View Full Version : [SOLVED] Installing on an exsisting Win 7 box with three 3 drive

November 30th, 2014, 01:37 AM

I have an older (? 2008 with Intel dual core) system with Win 7 (upgraded from Vista), 2 GB RAM and 3 SATA HDDs:

250 GB Win boot drive (I could reformat it but then I'd have to rebuild the Windows system)
500 GB Now blank
2 TB Win programs and Data (an early xmas present)

I want to put Ubuntu on the 500 GB drive. CMOS says it's the 2nd drive if that makes any difference.

So, how should I partition the 500 GB drive?

November 30th, 2014, 01:46 AM
Well there are numerous options but the simplest if you are inexperienced is to create on 25-30GB partition to put the entire filesystem on and then a 2-4GB swap. You can then later create additional partitions on which you can store data and access it from either windows or Ubuntu. You will need to format the partition with some windows filesystem as a default windows install is not capable of writing to or reading a Linux filesystem but a Linux system can do both. The link below has a lot of useful information on Linux in general and is a tutorial on installing Ubuntu, good to read it before starting.


November 30th, 2014, 12:35 PM
Use manual partitioning (the something else option of the installer). Best to create the partitions beforehand using gparted on the live disk. Make a swap partition 2-4GB in size. You can make the rest into one big root partition or (as many prefer) make a ca. 25GB root partition and use the remainder of the drive for /home or data partitions, or space for an additional Linux install. If you keep enough unallocated space to work with, you can change this later. Your 500GB drive is probably called /dev/sdb, but you have to check that in gparted. In the installer, instruct to install the boot loader on this 500GB drive (/dev/sdb probably), not on a partition like /dev/sdb1 or on a different drive. This will keep the Windows boot loader intact (probably on /dev/sda). Then change the boot order in the bios to the 500GB drive first and you will get a menu to boot either Windows or Ubuntu. If the 500GB drive breaks or if you want to remove Ubuntu, change the boot order back to the Windows drive first and you can boot Windows without using grub (the Ubuntu boot loader).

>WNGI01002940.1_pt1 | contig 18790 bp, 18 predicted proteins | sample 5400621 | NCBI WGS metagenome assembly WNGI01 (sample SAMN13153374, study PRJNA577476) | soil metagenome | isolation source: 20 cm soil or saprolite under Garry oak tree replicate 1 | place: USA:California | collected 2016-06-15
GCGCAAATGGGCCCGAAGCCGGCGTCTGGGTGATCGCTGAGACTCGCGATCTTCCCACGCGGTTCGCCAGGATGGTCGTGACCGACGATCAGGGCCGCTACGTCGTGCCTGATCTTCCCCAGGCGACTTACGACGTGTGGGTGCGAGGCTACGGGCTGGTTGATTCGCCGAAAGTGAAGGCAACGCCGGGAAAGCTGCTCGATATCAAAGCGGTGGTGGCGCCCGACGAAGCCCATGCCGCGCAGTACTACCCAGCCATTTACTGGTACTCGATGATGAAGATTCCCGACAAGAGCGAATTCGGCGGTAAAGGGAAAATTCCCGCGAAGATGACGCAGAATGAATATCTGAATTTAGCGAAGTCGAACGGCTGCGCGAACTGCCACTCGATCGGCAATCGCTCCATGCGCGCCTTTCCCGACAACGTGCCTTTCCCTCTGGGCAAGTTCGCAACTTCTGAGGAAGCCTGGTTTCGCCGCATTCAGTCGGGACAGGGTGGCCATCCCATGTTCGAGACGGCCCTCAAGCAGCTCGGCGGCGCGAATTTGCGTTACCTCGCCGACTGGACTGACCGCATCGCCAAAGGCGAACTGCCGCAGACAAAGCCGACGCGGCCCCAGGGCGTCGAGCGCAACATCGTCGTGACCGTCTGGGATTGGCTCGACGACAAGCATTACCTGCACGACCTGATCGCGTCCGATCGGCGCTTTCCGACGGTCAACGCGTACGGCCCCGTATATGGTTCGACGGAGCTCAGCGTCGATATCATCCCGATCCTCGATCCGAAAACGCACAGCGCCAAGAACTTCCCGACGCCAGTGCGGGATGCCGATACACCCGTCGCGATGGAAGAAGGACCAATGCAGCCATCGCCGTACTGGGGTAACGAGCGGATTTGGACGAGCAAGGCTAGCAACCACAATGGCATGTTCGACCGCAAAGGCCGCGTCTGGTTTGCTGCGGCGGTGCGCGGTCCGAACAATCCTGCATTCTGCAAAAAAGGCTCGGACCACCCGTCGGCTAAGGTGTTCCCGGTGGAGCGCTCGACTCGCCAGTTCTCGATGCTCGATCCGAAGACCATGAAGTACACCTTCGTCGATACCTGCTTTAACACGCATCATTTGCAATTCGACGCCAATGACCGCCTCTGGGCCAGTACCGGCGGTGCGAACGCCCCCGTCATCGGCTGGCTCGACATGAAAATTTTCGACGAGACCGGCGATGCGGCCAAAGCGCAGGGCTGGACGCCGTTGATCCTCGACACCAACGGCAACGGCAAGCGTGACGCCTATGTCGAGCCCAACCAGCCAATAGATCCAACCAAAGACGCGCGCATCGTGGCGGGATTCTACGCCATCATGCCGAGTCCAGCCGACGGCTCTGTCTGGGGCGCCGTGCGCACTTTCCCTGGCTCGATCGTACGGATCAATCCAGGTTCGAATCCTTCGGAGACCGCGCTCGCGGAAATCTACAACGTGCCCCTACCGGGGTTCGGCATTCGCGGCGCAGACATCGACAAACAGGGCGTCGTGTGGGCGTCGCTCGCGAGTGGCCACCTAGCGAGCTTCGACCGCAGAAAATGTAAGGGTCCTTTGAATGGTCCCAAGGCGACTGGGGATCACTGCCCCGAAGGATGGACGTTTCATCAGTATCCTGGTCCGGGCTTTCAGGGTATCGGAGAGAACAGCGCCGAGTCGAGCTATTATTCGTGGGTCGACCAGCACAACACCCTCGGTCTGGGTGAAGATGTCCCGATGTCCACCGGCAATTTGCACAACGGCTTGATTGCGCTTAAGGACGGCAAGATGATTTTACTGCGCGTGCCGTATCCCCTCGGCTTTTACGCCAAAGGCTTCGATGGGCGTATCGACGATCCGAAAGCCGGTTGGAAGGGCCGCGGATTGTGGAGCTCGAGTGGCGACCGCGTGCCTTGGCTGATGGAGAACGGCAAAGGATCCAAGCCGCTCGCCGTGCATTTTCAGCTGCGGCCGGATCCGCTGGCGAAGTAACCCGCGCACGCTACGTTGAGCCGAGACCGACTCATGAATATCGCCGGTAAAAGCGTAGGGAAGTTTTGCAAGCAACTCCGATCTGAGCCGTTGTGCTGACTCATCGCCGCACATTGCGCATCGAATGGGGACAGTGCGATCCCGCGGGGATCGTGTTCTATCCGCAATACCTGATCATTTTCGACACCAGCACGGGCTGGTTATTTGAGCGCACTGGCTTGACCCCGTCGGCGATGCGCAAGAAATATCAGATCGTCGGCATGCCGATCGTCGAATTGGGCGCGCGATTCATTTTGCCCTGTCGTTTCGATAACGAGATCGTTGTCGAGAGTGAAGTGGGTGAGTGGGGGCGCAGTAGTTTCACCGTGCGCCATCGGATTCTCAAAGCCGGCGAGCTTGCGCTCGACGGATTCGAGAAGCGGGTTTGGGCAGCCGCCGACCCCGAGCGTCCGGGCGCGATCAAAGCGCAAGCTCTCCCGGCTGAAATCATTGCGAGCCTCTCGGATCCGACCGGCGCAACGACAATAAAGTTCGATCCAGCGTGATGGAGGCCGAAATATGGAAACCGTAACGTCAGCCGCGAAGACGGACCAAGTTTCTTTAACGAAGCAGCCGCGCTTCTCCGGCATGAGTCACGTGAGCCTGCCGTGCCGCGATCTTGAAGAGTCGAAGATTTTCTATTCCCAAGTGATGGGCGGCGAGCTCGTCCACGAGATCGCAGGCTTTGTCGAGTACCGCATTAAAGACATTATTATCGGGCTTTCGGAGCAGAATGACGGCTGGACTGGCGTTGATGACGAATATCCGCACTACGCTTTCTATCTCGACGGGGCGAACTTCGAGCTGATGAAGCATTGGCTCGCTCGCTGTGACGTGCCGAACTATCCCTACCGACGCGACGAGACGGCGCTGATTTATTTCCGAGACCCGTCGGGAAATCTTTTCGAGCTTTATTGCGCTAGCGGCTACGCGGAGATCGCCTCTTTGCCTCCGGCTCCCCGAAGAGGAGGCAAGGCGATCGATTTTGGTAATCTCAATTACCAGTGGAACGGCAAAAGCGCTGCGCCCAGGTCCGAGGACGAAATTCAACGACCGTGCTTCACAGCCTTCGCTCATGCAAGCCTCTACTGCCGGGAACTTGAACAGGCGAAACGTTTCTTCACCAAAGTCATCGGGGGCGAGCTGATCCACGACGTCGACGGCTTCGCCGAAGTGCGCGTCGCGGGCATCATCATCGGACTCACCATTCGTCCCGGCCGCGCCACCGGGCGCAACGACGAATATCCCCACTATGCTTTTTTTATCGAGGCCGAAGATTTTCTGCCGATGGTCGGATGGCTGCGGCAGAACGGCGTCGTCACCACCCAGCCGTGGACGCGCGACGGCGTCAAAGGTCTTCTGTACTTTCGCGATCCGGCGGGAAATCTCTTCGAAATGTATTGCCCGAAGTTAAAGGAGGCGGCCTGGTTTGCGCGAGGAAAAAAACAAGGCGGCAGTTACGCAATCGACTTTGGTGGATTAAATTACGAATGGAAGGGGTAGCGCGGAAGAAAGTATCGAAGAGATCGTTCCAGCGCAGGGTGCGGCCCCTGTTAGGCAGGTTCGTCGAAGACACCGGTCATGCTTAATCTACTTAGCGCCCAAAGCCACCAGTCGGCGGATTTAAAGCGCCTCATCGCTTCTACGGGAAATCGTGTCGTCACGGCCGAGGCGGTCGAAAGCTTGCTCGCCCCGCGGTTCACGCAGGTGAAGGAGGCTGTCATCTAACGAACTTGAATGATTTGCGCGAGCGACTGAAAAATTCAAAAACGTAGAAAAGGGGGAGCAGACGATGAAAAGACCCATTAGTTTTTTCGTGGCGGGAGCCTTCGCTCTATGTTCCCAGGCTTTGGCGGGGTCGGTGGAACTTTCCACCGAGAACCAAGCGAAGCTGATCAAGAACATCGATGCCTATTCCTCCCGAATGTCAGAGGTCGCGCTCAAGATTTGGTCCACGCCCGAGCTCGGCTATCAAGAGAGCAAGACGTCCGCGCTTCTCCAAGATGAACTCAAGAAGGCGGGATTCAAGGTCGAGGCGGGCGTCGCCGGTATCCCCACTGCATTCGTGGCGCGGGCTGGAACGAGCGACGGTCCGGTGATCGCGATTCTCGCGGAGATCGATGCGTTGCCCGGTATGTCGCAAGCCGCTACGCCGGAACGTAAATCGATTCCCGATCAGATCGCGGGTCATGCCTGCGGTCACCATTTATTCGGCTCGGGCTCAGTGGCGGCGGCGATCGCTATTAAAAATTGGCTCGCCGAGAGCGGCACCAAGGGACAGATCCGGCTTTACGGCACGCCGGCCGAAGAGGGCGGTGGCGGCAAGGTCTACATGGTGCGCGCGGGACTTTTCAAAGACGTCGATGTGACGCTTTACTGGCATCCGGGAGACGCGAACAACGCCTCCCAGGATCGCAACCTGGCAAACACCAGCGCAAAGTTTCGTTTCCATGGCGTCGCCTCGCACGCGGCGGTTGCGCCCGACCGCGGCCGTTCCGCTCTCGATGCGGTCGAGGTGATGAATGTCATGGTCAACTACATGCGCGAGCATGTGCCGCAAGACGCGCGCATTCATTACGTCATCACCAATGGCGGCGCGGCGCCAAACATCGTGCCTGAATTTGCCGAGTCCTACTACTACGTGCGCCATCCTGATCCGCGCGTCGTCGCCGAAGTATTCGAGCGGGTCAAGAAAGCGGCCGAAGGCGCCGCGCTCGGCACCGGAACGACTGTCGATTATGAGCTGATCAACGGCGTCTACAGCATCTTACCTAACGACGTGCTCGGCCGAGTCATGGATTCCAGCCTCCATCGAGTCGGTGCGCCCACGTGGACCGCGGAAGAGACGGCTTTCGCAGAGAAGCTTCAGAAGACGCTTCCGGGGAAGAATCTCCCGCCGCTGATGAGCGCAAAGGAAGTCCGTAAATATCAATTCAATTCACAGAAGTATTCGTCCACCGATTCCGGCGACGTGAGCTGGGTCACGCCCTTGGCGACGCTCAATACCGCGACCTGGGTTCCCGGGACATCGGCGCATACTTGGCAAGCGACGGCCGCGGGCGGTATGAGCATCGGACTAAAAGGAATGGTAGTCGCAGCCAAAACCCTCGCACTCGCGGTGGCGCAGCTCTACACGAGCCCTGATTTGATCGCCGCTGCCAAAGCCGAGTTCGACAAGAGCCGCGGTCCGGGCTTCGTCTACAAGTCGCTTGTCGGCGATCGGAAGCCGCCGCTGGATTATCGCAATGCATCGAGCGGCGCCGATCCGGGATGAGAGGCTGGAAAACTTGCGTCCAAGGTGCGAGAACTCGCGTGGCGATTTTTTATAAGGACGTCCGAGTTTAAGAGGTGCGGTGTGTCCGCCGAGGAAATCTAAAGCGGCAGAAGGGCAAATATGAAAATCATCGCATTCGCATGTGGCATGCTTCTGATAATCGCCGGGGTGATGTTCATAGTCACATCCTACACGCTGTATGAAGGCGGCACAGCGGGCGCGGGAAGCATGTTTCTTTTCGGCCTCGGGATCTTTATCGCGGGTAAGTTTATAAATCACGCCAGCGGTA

November 30th, 2014, 04:08 PM

Thank you for the reply.

Are there any advantages/disadvantages to a larger swap partition other than wanting to use hibernate or that I will be adding new RAM later. The same question for the / partition also.

November 30th, 2014, 05:48 PM
You actually do not want to use swap. It is overflow for lack of RAM when you load too many applications at once. And is really slow compared to RAM.

I have a dual core laptop from 2006, bought a week before Vista. While it said Vista ready it was a little light on specs for Vista. It has 1.5GB of RAM and runs 64 bit Ubuntu well if not running Unity. I immediately change to fallback/gonme-panel which is more lightweight. But if I try to load more than one larger app and a couple of little ones thens it does get real slow or gray screen, so I know I am using swap.

Most would say your 2GB of RAM is probably better with 32 bit, but you really are on the cusp of which may be better. If planning on adding RAM, I would definitely install the 64 bit version as changing is a new full install, not an upgrade.